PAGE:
NEW DELHI — The specter of malaria, dengue fever and many other mosquito-borne diseases stalk the world. Despite its deserved reputation as being one of cleanest, pest-free countries in Asia, even Singapore is battling to cope with a rash of dengue cases.
The problem is that many of the pathogens carried by these winged pests have become resistant to drugs. Consequently, malaria and dengue fever are resurgent in many areas of Asia where they had once been under control. This is not merely a regional problem.
According to the World Health Organization (WHO), nearly 300 million people are infected with malaria and almost 1.5 million die from it each year. In sub-Saharan Africa, malaria kills one of every 20 children.
But there is a way to fight back that requires putting science before environmentalist ideology. Some public health advocates are promoting the use of the pesticide dichloro-diphenyl-trichloroethane, or DDT, on the front line in the war against malaria. WHO indicates that more countries are resorting to DDT for malaria control.
After decades of use in support of farming, DDT was banned in the United States in 1972 following claims that it caused harmful effects in fish and wildlife. The ban was influenced by the appearance of Rachel Carson’s book “Silent Spring” (1962), wherein she described a fictitious rural community that was wiped out by pesticides.
The obvious implication was that this gruesome outcome would become a tragic reality without a halt to the production and use of pesticides.
Carson’s claims that DDT killed off animal life and poisoned humans had a limited scientific foundation, but they were thought credible since she was a “disinterested” critic. Her claim that DDT had cumulative effects in living beings was misleading in that organisms can expel most of the chemical.
For its part, DDT debuted in 1939 as a healthy substitute for other pesticides considered highly toxic. A notable success was in Naples in 1944 when a typhus plague was quickly eliminated.
Before use of DDT began in Ceylon (now Sri Lanka), 3 million cases of malaria were recorded there in 1948. The number of reported cases dropped to only 17 by 1963. Then, after DDT use was suspended, the number of malaria cases rose to more than 3,000 in 1967 and to 1 million cases by 1968.
Use of DDT also boosted overall survivability rates in the Third World. Parasitic and insect threats to the production and storage of food were reduced dramatically. Its use also allowed cultivation of previously undeveloped areas where plant infestation had led to widespread malnutrition.
Yet bans on DDT use remain today even though low doses have not proved dangerous to humans or the environment. Of course, application of massive quantities, as occurred on U.S. cotton farms in the 1950s, can be harmful.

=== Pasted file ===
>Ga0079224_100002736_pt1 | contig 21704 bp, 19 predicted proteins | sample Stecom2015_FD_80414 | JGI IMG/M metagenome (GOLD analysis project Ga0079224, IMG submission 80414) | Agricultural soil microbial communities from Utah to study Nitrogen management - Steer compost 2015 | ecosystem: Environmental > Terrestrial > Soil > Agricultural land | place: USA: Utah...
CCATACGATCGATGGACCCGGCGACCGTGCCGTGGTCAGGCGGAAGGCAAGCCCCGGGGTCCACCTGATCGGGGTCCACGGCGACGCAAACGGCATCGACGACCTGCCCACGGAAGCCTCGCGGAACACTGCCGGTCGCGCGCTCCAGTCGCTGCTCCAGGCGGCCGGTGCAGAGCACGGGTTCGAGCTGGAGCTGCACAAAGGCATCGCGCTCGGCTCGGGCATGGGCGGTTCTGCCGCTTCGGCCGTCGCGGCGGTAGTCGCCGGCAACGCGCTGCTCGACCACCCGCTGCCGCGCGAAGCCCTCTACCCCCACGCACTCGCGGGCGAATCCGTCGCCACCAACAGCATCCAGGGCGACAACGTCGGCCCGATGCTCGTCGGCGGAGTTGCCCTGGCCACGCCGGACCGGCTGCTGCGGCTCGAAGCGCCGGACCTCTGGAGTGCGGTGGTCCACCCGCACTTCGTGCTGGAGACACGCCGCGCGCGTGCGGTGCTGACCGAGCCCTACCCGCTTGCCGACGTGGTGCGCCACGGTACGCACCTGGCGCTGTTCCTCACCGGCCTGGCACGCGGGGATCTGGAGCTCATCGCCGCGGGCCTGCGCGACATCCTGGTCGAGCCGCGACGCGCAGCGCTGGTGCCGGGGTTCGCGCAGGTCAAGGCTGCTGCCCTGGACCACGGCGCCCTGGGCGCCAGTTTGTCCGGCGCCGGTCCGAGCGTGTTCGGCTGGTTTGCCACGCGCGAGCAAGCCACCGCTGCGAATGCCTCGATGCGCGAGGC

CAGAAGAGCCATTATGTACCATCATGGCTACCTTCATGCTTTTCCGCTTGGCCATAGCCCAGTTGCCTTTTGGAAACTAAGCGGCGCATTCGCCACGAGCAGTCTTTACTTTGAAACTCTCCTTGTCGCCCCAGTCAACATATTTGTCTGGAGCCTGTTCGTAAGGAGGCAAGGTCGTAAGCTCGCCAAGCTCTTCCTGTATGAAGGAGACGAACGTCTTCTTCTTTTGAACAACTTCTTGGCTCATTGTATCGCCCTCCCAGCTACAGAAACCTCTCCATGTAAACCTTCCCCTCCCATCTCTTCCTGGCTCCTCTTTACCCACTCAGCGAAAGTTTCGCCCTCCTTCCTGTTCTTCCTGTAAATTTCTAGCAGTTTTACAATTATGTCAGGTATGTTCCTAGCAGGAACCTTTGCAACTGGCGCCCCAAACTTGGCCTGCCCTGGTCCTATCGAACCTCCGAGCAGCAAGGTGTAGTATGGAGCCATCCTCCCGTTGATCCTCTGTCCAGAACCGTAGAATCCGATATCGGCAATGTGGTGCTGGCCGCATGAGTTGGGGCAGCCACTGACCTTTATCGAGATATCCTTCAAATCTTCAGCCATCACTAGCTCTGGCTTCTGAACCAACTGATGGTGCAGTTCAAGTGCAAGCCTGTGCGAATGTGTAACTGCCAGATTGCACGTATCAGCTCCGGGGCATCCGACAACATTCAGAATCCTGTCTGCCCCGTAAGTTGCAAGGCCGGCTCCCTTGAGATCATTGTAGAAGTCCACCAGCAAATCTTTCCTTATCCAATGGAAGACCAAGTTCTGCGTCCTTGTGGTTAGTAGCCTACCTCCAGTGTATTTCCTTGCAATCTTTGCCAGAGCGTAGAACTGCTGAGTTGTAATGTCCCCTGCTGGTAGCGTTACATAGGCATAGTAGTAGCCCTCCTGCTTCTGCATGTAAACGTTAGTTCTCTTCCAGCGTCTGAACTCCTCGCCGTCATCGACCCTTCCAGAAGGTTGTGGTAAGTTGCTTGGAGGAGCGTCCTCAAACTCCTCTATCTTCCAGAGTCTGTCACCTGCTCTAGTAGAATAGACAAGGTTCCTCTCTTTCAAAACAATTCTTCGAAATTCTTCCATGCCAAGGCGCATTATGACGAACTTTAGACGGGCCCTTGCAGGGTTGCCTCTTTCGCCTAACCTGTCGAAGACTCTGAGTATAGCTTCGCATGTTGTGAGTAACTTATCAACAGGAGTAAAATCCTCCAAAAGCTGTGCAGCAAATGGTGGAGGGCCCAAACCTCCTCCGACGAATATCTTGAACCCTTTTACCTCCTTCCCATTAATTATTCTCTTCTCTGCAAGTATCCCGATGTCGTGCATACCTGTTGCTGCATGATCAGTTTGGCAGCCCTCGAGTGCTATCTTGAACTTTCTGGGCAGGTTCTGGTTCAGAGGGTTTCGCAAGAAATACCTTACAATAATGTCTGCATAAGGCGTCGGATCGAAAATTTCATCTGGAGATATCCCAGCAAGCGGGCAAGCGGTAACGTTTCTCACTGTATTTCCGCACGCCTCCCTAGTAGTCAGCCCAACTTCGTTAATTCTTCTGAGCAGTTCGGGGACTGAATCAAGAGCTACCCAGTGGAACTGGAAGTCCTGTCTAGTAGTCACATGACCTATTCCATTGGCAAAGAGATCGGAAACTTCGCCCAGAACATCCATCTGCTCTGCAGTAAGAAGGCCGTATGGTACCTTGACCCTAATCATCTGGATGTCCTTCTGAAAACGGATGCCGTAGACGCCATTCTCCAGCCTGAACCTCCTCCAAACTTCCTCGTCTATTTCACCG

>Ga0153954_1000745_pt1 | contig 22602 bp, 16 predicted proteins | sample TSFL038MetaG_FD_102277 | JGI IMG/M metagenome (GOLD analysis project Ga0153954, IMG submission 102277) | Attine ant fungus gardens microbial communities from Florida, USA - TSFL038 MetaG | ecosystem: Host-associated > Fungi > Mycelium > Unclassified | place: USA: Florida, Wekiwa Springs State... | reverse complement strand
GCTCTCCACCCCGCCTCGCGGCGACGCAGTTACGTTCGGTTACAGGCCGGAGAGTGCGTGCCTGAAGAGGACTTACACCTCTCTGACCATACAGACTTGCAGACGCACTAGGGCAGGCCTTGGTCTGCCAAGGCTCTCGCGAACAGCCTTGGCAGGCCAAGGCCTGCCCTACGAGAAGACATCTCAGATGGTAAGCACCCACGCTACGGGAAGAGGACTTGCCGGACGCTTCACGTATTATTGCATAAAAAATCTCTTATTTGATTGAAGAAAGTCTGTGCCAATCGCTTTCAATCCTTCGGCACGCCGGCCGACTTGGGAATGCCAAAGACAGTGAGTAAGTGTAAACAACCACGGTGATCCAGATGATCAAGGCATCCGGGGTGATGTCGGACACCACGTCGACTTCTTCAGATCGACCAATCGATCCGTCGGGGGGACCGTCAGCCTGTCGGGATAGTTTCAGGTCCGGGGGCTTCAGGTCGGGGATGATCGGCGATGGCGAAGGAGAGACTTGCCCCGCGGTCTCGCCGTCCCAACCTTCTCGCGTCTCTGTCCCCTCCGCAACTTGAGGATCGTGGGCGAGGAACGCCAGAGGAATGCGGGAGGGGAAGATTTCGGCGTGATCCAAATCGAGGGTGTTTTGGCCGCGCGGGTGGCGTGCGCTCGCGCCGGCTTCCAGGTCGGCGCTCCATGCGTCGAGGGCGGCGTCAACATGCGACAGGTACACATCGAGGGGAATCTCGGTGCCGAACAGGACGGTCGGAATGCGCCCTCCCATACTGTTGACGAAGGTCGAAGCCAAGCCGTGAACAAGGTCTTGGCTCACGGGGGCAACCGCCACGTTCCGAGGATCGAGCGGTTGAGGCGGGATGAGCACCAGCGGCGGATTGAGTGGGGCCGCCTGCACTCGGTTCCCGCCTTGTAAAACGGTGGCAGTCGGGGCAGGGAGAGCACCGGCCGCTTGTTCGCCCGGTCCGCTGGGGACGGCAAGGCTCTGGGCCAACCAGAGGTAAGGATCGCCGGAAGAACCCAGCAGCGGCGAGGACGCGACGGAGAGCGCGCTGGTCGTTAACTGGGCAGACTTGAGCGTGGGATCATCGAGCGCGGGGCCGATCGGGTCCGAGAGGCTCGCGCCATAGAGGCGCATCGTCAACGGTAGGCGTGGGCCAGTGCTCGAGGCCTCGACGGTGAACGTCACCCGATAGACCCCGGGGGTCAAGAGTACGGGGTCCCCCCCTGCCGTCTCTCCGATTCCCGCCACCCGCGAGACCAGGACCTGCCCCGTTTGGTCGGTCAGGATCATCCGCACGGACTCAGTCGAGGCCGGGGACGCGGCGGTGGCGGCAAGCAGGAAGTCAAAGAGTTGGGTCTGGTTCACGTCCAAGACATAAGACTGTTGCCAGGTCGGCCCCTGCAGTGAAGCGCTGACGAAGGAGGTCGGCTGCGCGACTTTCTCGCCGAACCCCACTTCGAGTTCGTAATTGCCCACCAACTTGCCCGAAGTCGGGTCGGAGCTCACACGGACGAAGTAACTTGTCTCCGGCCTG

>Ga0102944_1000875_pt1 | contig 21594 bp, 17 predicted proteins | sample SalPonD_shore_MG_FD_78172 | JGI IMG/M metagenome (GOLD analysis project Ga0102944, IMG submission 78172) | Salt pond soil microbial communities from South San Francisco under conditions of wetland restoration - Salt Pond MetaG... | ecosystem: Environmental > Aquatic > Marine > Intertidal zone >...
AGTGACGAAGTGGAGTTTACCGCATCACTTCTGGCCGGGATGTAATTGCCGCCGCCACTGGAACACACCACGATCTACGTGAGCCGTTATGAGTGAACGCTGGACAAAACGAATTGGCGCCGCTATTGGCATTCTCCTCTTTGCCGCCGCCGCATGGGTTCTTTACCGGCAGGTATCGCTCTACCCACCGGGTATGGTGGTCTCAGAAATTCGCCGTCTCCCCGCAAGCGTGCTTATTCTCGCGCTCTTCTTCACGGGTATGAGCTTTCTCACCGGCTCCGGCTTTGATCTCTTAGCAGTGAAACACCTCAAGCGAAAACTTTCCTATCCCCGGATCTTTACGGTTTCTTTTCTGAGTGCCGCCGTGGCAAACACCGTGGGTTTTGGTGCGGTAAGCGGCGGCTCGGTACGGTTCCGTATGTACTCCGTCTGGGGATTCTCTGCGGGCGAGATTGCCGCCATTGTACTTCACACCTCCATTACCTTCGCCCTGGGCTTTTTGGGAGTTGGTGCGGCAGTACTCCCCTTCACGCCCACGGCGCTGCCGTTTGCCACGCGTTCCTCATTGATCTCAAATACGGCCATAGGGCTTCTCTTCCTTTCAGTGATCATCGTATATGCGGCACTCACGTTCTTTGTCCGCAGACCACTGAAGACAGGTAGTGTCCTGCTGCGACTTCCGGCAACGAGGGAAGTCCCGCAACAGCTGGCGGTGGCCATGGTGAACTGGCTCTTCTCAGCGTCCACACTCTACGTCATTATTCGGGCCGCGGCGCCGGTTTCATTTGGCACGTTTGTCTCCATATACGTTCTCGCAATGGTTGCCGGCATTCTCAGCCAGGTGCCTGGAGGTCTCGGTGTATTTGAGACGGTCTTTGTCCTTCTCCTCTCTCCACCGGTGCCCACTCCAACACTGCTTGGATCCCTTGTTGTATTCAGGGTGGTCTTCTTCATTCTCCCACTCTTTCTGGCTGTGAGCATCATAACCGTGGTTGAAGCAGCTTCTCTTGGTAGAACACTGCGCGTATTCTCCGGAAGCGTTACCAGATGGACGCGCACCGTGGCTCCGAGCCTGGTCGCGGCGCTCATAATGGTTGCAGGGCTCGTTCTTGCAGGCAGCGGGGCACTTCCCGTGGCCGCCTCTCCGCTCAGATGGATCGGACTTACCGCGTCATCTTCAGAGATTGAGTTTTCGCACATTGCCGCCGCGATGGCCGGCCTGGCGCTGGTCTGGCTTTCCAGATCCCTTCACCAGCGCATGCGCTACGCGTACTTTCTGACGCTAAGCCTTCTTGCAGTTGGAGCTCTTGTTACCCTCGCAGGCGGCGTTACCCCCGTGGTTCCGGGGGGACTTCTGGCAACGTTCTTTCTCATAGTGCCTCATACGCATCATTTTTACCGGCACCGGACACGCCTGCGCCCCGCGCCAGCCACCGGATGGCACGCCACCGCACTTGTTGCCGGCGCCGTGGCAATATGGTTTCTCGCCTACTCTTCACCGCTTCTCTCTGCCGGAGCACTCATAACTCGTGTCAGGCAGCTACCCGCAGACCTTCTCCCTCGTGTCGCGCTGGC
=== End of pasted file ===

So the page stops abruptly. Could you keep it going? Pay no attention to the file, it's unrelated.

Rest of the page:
Claims against DDT include that it was endangering the survival of some species of birds. In the U.S., the claim that it was behind the demise of the patriotic symbol of America, the bald eagle, was potent. Later claims included that it was reducing the world’s oxygen supply by destroying plant life and that it was a carcinogenic agent and thus contaminating the food chain.
Even so, a special commission named by the U.S. National Academy of Science issued a report in September 1971 stating that “toxicity studies on DDT have provided no indication that the insecticide is unsafe for humans when used in accordance with commonly recognized practice.” Nonetheless, DDT was banned in the U.S. by 1972 and, soon thereafter, in much of the world.
DDT can reduce the human costs of malaria as measured by the effects of deaths and ill health. Africa Fighting Malaria, a group in South Africa, estimates that not using DDT costs hundreds of millions of dollars and thousands of lives a year in southern Africa.
Even the claims that DDT lingers in soil for long periods affirms its effectiveness in malaria control. It can repel mosquitoes for long periods after small doses are sprayed on the inside walls of dwellings.
Besides saving lives, using DDT can offset much of the economic damage of malaria. Since the development of projects in tropical areas may be thwarted by threats of malaria, Harvard’s Institute for International Development estimates that African countries could be losing up to 1 percent of their domestic economic growth.
Under planned U.N. strictures, DDT would be banned for agricultural uses while resumption of use for malaria control would be allowed. However, there would also be stringent reporting rules. Even simple compliance might pose an unmanageable burden upon health-care professionals in underdeveloped countries. Similarly, these countries may shun DDT rather than risk losing access to some of the nearly $150 million in annual funds from industrialized countries as a condition for enforcing DDT bans.
It is bad enough that so many leaders in the developing world are unwilling to steer their economies in a way that would let their citizens benefit from globalization. The rest of the world should not add to their misery by forcing them to forgo using a cheap and effective means for improving public health.
Safety and science are not the issues with DDT. In the end, too many decisions by governments concerning the use of alleged toxic substances are political and motivated by ideology.
Objections presented by many environmentalists are part of a wider opposition to technology and economic growth. Countries should not sacrifice citizens’ health and the improvement of their living standards to an outmoded view on an effective preventative.
Christopher Lingle is a research scholar at the Center for Civil Society, New Delhi, and an economics professor at Universidad Francisco Marroquin, Guatemala.